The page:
Edward-Elmhurst Health shared on their Healthy Drive blog that due to the global pandemic, our world is full of more unknowns than ever before. Everything feels new and different, and with the pace at which things are changing, we’re all living outside our comfort zones.
This is causing anxiety for many, which is a normal reaction to dealing with the many life changes we’re experiencing. For children and teenagers, certain components of this new world can be especially anxiety-producing, such as:
- Social distancing: The impact of loss of leisure time and activities for children and teens has been far-reaching. At a time when peer contact is incredibly important to well-being, kids have not been allowed to socialize, attend school normally, participate in sports activities or use playground equipment. The loss of this social connection beyond their immediate family has caused a significant increase in anxiety. This may be especially challenging for children with less than ideal home lives. Additional quarantine-related problems include increased risk of depression, irritability, insomnia, anger and emotional exhaustion. A recent review shows that post-traumatic stress symptoms occur in 28 to 34%, and fear in 20%, of children in quarantine.
- E-learning: The pivot to e-learning during the pandemic also causes an increase in adolescent anxiety. Frustration with the change in format or technical difficulties seem to increase anxiety while also decreasing the amount of intrinsic motivation a child feels about schoolwork. As e-learning evolves this fall, research supports creating environments that offer a balance between challenge and motivation for students to ease anxiety.
- Return to school: For children and teens with anxiety, returning to school after any holiday break can result in school refusal or increased anxiety, so a similar reaction can be expected once traditional school resumes. The most common reason for this is separation anxiety, but strong advocacy and support from parents and school representatives can be important components in the transition back.
How can you help your child/teen manage pandemic-related anxiety? Here are five steps to mitigate and manage its severity:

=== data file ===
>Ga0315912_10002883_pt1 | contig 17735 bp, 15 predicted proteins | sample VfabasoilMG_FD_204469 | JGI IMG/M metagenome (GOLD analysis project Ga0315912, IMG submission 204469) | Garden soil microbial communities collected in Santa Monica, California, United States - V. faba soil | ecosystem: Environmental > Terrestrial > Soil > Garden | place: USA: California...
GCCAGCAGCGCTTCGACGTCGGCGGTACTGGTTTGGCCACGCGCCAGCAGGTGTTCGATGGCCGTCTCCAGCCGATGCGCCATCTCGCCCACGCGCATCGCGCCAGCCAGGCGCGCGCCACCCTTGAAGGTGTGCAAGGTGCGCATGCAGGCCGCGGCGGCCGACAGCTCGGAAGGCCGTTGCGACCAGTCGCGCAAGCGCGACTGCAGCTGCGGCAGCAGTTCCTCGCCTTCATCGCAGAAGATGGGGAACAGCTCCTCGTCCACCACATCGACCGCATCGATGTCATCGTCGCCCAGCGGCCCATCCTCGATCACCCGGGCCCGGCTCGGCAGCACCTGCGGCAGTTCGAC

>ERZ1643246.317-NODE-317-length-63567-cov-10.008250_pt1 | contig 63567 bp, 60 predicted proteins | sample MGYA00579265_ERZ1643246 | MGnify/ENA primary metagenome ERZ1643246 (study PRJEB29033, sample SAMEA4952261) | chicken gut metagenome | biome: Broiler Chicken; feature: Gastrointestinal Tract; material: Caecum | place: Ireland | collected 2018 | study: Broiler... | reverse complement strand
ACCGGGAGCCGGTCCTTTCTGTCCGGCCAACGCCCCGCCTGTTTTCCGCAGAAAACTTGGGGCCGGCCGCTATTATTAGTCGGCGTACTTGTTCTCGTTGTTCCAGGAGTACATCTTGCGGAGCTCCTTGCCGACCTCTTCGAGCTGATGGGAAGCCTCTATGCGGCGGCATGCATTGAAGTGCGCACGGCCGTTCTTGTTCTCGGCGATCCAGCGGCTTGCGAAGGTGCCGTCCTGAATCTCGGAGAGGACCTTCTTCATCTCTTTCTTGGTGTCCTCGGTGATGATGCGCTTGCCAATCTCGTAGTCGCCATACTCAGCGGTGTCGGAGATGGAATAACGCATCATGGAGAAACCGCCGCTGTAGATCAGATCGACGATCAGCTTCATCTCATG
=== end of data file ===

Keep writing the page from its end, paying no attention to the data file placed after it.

- Be consistent. Establish routines and schedules for consistency and a sense of normalcy, such as working on schoolwork during school hours, helping kids get exercise and time out of the house, and encouraging a healthy sleep schedule. School-aged children need 10-11 hours each night, while adolescents require 8-10 hours.
- Encourage social connection. Help kids find ways to maintain social relationships, through social media, video calls and/or socially distant get-togethers.
- Create a supportive environment. Spend more structured time together as a family. Schedule a game night or movie night, eat dinner together regularly, and create daily check-ins and space for kids to talk about their feelings.
- Encourage new virtual experiences. We are lucky to live in an era with so many online opportunities. From home, kids can tour museums and national parks, take classes (for learning and recreation), and keep in touch with their peers and extended family.
- Focus on the family and grow together. This time offers a unique opportunity for families to become closer, and more time with caregivers can lead to increased social support. Mastering challenges can lead to personal growth, development and the ability to learn resilience for future challenges.
Parents should watch for significant changes in their child’s functioning. If a child/teen is having difficulty completing schoolwork, isolating from friends and family, sleeping a lot more or less than usual, or having trouble managing emotions, further support may be needed.